|Vision-threatening papilledema refractory to maximal medical therapy|
|History of medication use associated with idiopathic intracranial hypertension (IIH) – oral contraceptives, antibiotics, chemotherapeutics, steroids, and acne medications|
|Dandy’s criteria for increased intracranial pressure (ICP) – headaches, nausea, vomiting, transient visual obscurations, papilledema, non-localizing unilateral or bilateral abducens palsy|
|Documentation of body habitus and gender|
|History of prior therapy for IIH – weight loss, carbonic anhydrase inhibitors, CSF shunts|
|Magnetic resonance imaging of the brain, orbits as well as MRA/MRV|
|Lumbar puncture with documentation of chemistries and opening pressure|
|Prior visual field testing if available|
Optic nerve sheath fenestration (ONSF) is most commonly performed for vision-threatening papilledema associated with idiopathic intracranial hypertension (IIH). Other conditions where ONSF may be performed include optic nerve sheath hemorrhage, cryptococcal meningitis with papilledema, dural sinus thrombosis, and cancer-associated intracranial hypertensions with papilledema.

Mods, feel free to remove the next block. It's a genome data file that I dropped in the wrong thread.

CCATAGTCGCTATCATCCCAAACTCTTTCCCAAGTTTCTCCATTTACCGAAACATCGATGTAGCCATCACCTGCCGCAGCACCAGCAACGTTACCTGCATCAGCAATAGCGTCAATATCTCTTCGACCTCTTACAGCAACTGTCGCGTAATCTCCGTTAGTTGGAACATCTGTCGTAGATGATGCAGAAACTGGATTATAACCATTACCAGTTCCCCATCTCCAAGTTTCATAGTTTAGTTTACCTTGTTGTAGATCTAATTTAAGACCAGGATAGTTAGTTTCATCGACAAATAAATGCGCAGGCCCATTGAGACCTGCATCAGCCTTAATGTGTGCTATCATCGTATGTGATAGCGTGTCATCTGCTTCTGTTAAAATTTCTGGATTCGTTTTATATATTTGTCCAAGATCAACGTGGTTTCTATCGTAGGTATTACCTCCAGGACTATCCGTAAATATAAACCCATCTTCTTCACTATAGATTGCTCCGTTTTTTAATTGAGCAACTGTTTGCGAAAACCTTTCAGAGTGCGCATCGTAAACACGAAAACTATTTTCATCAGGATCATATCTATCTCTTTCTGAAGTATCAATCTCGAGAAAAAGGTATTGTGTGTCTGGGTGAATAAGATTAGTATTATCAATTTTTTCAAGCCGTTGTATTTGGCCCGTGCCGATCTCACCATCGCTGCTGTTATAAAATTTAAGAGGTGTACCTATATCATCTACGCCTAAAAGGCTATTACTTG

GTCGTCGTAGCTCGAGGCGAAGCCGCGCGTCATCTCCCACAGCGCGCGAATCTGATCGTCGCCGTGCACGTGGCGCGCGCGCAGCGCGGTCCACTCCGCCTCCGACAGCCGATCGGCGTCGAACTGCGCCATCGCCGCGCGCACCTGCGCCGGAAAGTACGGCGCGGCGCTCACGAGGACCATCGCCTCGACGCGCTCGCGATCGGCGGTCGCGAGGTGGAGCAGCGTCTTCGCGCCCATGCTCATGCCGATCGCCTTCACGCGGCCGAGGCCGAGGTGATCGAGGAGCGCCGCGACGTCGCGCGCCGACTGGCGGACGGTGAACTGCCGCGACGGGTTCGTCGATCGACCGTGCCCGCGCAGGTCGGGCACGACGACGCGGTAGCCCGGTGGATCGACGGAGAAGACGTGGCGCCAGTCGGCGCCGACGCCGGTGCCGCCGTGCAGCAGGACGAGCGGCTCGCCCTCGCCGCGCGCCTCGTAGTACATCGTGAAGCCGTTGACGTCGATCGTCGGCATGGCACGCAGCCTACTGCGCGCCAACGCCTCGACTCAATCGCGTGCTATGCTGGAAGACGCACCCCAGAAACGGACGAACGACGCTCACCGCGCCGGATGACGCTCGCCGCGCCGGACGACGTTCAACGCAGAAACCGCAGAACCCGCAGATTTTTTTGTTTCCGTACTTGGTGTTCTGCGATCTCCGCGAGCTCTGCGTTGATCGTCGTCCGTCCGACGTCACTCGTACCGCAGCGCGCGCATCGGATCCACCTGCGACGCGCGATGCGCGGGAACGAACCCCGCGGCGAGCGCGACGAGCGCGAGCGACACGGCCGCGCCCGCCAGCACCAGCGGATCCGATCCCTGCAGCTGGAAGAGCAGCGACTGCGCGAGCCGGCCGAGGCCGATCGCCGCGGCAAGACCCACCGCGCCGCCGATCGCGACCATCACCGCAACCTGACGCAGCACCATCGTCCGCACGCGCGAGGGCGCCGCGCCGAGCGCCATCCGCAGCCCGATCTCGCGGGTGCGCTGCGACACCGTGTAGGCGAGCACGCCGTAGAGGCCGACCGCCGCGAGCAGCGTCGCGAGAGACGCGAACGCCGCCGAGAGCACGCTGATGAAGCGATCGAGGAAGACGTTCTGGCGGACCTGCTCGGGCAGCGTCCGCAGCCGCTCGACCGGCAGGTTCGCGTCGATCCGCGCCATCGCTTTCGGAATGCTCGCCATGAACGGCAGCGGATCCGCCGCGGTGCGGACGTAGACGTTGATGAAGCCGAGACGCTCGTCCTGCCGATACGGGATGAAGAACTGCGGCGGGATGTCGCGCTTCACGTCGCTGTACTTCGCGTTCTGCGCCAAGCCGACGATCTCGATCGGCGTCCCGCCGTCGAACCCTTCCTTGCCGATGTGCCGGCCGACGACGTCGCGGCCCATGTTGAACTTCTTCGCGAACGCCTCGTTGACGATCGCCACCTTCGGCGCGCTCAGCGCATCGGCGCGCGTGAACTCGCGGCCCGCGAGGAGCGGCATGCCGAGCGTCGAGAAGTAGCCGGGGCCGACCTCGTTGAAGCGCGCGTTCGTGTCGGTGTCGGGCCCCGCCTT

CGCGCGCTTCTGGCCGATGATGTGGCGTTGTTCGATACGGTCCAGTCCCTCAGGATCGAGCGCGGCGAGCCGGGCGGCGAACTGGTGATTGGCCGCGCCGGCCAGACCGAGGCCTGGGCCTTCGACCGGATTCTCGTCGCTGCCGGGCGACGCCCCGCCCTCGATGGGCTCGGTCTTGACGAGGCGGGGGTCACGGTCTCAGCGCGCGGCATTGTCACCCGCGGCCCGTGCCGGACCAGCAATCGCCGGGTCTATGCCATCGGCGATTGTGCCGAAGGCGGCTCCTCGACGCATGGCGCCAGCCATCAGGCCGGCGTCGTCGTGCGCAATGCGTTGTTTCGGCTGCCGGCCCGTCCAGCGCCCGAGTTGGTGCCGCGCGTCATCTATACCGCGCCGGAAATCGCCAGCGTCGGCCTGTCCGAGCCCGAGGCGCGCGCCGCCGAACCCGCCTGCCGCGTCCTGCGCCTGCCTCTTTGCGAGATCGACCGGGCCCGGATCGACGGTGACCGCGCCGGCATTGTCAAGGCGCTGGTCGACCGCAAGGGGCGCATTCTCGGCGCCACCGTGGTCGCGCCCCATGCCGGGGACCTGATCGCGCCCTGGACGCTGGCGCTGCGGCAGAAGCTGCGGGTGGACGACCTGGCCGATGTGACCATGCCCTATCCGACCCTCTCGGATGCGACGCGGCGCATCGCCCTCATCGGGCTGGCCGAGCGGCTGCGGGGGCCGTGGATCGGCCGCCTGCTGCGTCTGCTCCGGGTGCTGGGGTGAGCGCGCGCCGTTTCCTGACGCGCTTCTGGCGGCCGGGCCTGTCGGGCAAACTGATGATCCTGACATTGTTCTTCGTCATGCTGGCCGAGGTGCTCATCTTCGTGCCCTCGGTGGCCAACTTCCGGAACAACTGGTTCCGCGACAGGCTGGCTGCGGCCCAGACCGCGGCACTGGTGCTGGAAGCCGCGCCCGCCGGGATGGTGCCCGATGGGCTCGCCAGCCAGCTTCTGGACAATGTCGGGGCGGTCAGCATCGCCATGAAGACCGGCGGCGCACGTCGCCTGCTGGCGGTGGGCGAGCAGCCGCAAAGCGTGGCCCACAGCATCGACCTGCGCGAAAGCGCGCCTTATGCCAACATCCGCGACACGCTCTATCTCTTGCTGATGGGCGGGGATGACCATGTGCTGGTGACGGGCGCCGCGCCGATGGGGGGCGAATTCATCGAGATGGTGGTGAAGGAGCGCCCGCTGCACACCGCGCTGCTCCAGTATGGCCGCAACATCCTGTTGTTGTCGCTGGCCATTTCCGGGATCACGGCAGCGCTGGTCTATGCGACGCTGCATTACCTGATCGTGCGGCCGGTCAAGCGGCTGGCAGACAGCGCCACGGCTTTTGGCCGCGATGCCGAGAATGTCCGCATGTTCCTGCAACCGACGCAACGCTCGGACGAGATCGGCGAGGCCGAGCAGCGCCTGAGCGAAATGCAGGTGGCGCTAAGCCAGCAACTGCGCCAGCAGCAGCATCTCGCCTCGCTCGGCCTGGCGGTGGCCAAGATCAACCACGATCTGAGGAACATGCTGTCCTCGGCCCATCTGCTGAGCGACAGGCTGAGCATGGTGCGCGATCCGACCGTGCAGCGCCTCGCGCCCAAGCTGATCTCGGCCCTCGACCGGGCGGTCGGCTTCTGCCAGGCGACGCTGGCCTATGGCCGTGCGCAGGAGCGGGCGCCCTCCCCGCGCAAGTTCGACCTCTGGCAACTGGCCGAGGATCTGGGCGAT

The work-up of papilledema associated with IIH first involves a detailed medication history to identify possible associations. Signs and symptoms of IIH should be elicited and documented. Automated visual field testing and optic nerve photographs should be obtained and then MR imaging is performed to rule out a mass effect causing the increased intracranial pressure (ICP) as well as vascular studies to rule out sinus thrombosis. Once imaging is deemed normal, attention is focused towards lumbar puncture to establish the opening pressure, which is elevated over 20 cm H 2 O in non-obese and over 25 cm H 2 O in obese patients. Infectious meningitis should be ruled out by normal chemistries and cultures if indicated.
Weight reduction and oral acetazolamide therapy is the mainstay of treatment for IIH. Patients with severe headaches are candidates for peritoneal shunts and should be referred to neurosurgery or interventional radiology. Vision-threatening papilledema is addressed by ONSF.
ONSF can be performed through a medial orbitotomy approach with disinsertion of the medial rectus, lateral orbitotomy with or without bone removal or through a superomedial eyelid crease incision. The latter technique is our preferred approach owing to its rapid, minimally invasive access to the medial optic nerve sheath. The surgery can be performed with a microscope or headlight and with optimal exposure can be performed under 30 minutes.